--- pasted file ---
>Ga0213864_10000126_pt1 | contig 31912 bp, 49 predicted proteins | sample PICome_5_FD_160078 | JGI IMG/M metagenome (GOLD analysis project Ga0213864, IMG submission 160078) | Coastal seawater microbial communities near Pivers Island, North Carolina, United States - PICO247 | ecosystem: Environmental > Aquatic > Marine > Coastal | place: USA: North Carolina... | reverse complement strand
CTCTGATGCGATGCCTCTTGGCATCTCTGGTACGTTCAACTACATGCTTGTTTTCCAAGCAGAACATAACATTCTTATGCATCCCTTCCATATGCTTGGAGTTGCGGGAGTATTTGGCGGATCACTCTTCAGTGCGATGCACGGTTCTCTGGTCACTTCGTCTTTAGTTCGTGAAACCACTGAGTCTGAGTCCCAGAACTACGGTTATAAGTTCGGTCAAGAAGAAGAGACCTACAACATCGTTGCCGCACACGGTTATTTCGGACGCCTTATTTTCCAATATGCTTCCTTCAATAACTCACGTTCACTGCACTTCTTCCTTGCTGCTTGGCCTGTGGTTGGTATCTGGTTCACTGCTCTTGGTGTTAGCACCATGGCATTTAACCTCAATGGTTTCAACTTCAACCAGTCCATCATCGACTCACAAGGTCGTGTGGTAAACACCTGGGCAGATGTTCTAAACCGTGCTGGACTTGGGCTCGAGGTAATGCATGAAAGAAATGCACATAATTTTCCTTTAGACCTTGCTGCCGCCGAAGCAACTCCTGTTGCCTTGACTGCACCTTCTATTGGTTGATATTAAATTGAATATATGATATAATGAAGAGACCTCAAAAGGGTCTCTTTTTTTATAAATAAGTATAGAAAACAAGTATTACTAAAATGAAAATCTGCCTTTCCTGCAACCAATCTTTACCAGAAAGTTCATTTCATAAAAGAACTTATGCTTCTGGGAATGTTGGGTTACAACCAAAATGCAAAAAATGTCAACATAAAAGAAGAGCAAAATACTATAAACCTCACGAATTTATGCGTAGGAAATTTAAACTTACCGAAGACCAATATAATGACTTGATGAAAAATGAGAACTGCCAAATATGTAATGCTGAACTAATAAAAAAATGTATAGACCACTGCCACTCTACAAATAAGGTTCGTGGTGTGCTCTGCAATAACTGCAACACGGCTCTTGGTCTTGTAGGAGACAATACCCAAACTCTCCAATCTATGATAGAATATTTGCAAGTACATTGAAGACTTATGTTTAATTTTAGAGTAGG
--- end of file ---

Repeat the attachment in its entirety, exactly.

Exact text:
>Ga0213864_10000126_pt1 | contig 31912 bp, 49 predicted proteins | sample PICome_5_FD_160078 | JGI IMG/M metagenome (GOLD analysis project Ga0213864, IMG submission 160078) | Coastal seawater microbial communities near Pivers Island, North Carolina, United States - PICO247 | ecosystem: Environmental > Aquatic > Marine > Coastal | place: USA: North Carolina... | reverse complement strand
CTCTGATGCGATGCCTCTTGGCATCTCTGGTACGTTCAACTACATGCTTGTTTTCCAAGCAGAACATAACATTCTTATGCATCCCTTCCATATGCTTGGAGTTGCGGGAGTATTTGGCGGATCACTCTTCAGTGCGATGCACGGTTCTCTGGTCACTTCGTCTTTAGTTCGTGAAACCACTGAGTCTGAGTCCCAGAACTACGGTTATAAGTTCGGTCAAGAAGAAGAGACCTACAACATCGTTGCCGCACACGGTTATTTCGGACGCCTTATTTTCCAATATGCTTCCTTCAATAACTCACGTTCACTGCACTTCTTCCTTGCTGCTTGGCCTGTGGTTGGTATCTGGTTCACTGCTCTTGGTGTTAGCACCATGGCATTTAACCTCAATGGTTTCAACTTCAACCAGTCCATCATCGACTCACAAGGTCGTGTGGTAAACACCTGGGCAGATGTTCTAAACCGTGCTGGACTTGGGCTCGAGGTAATGCATGAAAGAAATGCACATAATTTTCCTTTAGACCTTGCTGCCGCCGAAGCAACTCCTGTTGCCTTGACTGCACCTTCTATTGGTTGATATTAAATTGAATATATGATATAATGAAGAGACCTCAAAAGGGTCTCTTTTTTTATAAATAAGTATAGAAAACAAGTATTACTAAAATGAAAATCTGCCTTTCCTGCAACCAATCTTTACCAGAAAGTTCATTTCATAAAAGAACTTATGCTTCTGGGAATGTTGGGTTACAACCAAAATGCAAAAAATGTCAACATAAAAGAAGAGCAAAATACTATAAACCTCACGAATTTATGCGTAGGAAATTTAAACTTACCGAAGACCAATATAATGACTTGATGAAAAATGAGAACTGCCAAATATGTAATGCTGAACTAATAAAAAAATGTATAGACCACTGCCACTCTACAAATAAGGTTCGTGGTGTGCTCTGCAATAACTGCAACACGGCTCTTGGTCTTGTAGGAGACAATACCCAAACTCTCCAATCTATGATAGAATATTTGCAAGTACATTGAAGACTTATGTTTAATTTTAGAGTAGG